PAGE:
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Stay-at-Home Mom Ready to Work Again. Help!

Dear Jen,

I deliberately quit my job to stay home with my preemie newborn last June. My husband and I planned for about a year off and we’ve done great so far, but we are beginning to dip into our savings. I’ve submitted cover letters and resumes but I have yet to figure out a way to gracefully explain my year off. I did some volunteer work, but to be honest most of my new skills involve couponing, jogging, mommy playgroups, and perfecting my social media experience. So my questions are two-fold:

1) Should I dedicate a paragraph in my cover letter to explain why there is a year gap in my employment history? I am cautious to do so because I know talk of family and kids can lead to EEOC concerns. Or that the employer will assume that I’ll always be out with sick kids and never available for work outside the 8-5 timeframe.

2) I’ve added a Community Involvement section to my Resume and that is where I’ve listed my volunteer work during my time out of the work force, it feels a bit like padding a resume, but I’m afraid my resume is more easily passed over when the time from June 2010 to August 2011 isn’t accounted for.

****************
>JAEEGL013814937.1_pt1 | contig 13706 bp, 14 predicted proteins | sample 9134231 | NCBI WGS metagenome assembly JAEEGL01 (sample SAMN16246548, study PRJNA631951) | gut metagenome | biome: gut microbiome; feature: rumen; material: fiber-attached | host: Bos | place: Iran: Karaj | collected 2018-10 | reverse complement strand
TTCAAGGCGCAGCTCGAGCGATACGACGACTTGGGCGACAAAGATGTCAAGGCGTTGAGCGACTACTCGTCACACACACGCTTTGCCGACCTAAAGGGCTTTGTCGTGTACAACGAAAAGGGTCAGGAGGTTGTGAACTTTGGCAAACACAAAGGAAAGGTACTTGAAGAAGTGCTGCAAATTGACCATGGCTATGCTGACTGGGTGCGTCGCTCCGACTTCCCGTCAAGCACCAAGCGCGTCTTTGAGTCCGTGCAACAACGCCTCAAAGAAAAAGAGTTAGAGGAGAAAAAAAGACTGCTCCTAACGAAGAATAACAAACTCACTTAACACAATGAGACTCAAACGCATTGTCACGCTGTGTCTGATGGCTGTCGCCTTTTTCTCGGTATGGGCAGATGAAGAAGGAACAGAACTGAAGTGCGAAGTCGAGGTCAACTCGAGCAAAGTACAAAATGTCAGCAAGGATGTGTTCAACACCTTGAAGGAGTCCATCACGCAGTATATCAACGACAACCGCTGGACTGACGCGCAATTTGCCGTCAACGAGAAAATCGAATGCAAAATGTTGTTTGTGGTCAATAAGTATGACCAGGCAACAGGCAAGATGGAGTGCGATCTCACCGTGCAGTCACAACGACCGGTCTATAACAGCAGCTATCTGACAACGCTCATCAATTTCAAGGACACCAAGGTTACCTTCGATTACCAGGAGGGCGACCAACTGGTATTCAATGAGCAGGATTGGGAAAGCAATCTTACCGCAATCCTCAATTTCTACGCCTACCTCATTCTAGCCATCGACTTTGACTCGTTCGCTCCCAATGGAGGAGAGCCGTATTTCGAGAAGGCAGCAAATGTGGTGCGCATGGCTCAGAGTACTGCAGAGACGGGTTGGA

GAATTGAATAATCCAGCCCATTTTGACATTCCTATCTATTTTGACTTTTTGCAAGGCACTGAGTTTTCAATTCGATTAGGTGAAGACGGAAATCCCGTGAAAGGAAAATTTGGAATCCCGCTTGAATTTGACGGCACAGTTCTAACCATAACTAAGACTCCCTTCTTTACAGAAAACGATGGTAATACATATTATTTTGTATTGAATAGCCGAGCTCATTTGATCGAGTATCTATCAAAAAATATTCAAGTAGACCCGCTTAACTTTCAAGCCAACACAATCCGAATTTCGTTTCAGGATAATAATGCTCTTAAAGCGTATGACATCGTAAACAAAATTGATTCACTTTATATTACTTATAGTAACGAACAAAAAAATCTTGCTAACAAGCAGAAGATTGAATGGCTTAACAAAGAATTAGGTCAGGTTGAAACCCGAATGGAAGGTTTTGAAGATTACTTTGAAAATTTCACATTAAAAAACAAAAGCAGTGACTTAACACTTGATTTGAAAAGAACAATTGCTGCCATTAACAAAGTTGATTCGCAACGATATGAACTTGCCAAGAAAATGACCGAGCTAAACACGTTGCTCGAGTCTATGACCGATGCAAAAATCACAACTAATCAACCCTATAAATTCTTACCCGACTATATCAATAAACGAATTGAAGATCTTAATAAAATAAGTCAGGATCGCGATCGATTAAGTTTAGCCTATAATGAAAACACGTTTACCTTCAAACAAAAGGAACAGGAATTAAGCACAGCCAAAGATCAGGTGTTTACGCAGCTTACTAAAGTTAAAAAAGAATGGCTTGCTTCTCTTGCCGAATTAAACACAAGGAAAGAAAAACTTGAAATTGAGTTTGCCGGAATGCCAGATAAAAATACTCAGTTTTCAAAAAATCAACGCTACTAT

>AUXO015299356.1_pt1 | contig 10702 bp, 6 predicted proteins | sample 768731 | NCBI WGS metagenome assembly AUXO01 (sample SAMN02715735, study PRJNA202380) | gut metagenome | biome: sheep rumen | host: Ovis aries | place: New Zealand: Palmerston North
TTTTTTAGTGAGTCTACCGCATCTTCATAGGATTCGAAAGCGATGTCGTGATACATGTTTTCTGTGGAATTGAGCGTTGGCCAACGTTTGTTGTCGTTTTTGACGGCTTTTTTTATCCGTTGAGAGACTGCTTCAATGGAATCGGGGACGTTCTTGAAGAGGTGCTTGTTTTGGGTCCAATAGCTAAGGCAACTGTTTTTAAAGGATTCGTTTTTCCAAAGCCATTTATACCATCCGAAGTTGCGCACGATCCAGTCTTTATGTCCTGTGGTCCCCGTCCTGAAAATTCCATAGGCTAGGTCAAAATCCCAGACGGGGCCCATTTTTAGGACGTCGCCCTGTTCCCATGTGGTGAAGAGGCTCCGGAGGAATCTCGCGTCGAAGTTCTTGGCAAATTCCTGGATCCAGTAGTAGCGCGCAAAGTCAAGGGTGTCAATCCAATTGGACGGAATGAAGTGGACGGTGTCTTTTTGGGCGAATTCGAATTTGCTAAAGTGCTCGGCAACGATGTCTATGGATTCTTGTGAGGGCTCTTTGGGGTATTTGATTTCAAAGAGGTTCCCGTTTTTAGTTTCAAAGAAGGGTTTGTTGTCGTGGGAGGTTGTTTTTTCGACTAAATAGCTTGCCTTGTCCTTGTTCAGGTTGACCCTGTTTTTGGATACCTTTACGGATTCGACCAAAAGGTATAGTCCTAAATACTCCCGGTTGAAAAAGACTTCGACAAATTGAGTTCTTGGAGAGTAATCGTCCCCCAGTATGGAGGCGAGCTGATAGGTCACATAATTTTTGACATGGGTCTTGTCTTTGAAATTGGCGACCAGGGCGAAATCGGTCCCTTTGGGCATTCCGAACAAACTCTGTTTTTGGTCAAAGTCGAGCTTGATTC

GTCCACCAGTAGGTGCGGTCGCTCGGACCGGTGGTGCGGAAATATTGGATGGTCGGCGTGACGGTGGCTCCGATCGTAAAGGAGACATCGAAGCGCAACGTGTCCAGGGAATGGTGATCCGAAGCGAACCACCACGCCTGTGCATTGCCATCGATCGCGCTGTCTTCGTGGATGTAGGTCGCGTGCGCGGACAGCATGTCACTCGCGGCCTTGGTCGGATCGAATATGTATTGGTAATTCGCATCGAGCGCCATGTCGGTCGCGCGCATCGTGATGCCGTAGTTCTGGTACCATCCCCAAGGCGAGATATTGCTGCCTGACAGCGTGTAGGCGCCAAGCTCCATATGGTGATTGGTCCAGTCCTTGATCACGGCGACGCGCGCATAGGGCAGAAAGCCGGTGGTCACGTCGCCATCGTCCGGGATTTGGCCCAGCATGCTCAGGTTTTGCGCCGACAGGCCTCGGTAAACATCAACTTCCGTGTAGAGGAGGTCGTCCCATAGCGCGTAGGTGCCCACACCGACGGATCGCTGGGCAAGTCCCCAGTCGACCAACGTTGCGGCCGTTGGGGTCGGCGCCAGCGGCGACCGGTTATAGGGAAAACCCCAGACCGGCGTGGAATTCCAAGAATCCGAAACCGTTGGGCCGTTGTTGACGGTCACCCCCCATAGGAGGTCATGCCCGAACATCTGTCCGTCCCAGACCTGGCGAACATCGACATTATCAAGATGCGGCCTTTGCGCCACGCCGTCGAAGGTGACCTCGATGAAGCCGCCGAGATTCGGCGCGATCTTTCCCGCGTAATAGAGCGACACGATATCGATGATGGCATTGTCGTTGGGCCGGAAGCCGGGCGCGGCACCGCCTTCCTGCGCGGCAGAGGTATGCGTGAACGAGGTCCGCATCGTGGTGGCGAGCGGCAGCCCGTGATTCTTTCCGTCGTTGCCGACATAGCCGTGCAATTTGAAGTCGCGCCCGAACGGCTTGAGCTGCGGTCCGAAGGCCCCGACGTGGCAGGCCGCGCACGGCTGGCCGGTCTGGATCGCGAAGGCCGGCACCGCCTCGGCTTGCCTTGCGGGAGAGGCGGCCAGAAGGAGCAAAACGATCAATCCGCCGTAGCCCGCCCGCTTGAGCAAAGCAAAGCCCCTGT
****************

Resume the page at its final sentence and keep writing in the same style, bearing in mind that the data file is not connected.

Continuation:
Ginger Cleveland

Dear Ginger (or On-Ramp Mom),

Re-entering the workforce is something I hear about often from members who are stay-at-home parents. First of all, you really don’t need to explain anything in your cover letter—dates alongside your community involvement will deter the employer from seeing a “gap” in employment. And as I overheard one alumni mom tell another recently, “You have nothing to apologize for either!” Your skills and overall experience are still the most important factors to showcase to employers. If your volunteer experience over the last year is career-related, then forego a chronological resume and incorporate that experience into a combination-formatted resume. Combination resumes allow candidates to spotlight transferable skills and areas of expertise, and then employers can actually see the candidates for what they truly offer. For more information on combination resumes, register *for a Career Services Teleclass. I’m more than happy to help you update your resume.

Hook ’em,


* Be sure your Texas Exes membership is current before using Career Services or registering for a teleclass. Submit your career-related question to Jen at

Illustration by Angela Wen


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